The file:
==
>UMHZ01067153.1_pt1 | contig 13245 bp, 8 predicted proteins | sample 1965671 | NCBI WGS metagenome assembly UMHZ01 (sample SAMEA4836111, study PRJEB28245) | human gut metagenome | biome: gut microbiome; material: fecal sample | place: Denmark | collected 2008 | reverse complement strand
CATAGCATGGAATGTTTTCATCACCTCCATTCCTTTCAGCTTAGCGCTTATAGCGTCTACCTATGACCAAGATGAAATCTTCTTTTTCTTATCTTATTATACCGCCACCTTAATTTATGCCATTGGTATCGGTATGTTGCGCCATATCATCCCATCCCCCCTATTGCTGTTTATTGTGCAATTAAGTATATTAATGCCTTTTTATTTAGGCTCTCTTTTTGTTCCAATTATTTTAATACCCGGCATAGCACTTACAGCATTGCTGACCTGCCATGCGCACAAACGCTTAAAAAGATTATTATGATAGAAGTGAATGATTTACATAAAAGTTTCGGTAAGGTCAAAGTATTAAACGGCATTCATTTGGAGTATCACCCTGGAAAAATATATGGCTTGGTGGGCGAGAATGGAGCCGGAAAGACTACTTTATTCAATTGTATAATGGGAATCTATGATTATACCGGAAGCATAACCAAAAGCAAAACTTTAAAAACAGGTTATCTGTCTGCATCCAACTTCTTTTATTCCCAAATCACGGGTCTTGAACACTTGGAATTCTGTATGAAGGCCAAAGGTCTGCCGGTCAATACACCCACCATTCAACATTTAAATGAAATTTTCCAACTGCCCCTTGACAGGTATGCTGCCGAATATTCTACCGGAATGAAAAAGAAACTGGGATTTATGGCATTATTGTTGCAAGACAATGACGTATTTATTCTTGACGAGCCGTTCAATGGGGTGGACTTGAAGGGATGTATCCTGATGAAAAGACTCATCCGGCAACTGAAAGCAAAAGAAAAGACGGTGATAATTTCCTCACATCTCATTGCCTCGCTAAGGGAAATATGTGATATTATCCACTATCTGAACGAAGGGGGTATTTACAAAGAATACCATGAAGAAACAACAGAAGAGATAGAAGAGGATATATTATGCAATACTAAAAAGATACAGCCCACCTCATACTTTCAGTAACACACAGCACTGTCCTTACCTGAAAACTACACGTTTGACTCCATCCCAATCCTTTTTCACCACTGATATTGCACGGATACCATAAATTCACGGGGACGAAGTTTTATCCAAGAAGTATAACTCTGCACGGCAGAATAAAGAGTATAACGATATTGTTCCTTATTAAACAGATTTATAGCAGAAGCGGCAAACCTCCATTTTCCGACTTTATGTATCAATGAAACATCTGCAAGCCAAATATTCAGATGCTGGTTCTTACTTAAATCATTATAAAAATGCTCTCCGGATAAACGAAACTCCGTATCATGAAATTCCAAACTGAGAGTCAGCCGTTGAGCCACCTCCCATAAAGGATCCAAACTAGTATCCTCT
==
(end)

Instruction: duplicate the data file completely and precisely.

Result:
>UMHZ01067153.1_pt1 | contig 13245 bp, 8 predicted proteins | sample 1965671 | NCBI WGS metagenome assembly UMHZ01 (sample SAMEA4836111, study PRJEB28245) | human gut metagenome | biome: gut microbiome; material: fecal sample | place: Denmark | collected 2008 | reverse complement strand
CATAGCATGGAATGTTTTCATCACCTCCATTCCTTTCAGCTTAGCGCTTATAGCGTCTACCTATGACCAAGATGAAATCTTCTTTTTCTTATCTTATTATACCGCCACCTTAATTTATGCCATTGGTATCGGTATGTTGCGCCATATCATCCCATCCCCCCTATTGCTGTTTATTGTGCAATTAAGTATATTAATGCCTTTTTATTTAGGCTCTCTTTTTGTTCCAATTATTTTAATACCCGGCATAGCACTTACAGCATTGCTGACCTGCCATGCGCACAAACGCTTAAAAAGATTATTATGATAGAAGTGAATGATTTACATAAAAGTTTCGGTAAGGTCAAAGTATTAAACGGCATTCATTTGGAGTATCACCCTGGAAAAATATATGGCTTGGTGGGCGAGAATGGAGCCGGAAAGACTACTTTATTCAATTGTATAATGGGAATCTATGATTATACCGGAAGCATAACCAAAAGCAAAACTTTAAAAACAGGTTATCTGTCTGCATCCAACTTCTTTTATTCCCAAATCACGGGTCTTGAACACTTGGAATTCTGTATGAAGGCCAAAGGTCTGCCGGTCAATACACCCACCATTCAACATTTAAATGAAATTTTCCAACTGCCCCTTGACAGGTATGCTGCCGAATATTCTACCGGAATGAAAAAGAAACTGGGATTTATGGCATTATTGTTGCAAGACAATGACGTATTTATTCTTGACGAGCCGTTCAATGGGGTGGACTTGAAGGGATGTATCCTGATGAAAAGACTCATCCGGCAACTGAAAGCAAAAGAAAAGACGGTGATAATTTCCTCACATCTCATTGCCTCGCTAAGGGAAATATGTGATATTATCCACTATCTGAACGAAGGGGGTATTTACAAAGAATACCATGAAGAAACAACAGAAGAGATAGAAGAGGATATATTATGCAATACTAAAAAGATACAGCCCACCTCATACTTTCAGTAACACACAGCACTGTCCTTACCTGAAAACTACACGTTTGACTCCATCCCAATCCTTTTTCACCACTGATATTGCACGGATACCATAAATTCACGGGGACGAAGTTTTATCCAAGAAGTATAACTCTGCACGGCAGAATAAAGAGTATAACGATATTGTTCCTTATTAAACAGATTTATAGCAGAAGCGGCAAACCTCCATTTTCCGACTTTATGTATCAATGAAACATCTGCAAGCCAAATATTCAGATGCTGGTTCTTACTTAAATCATTATAAAAATGCTCTCCGGATAAACGAAACTCCGTATCATGAAATTCCAAACTGAGAGTCAGCCGTTGAGCCACCTCCCATAAAGGATCCAAACTAGTATCCTCT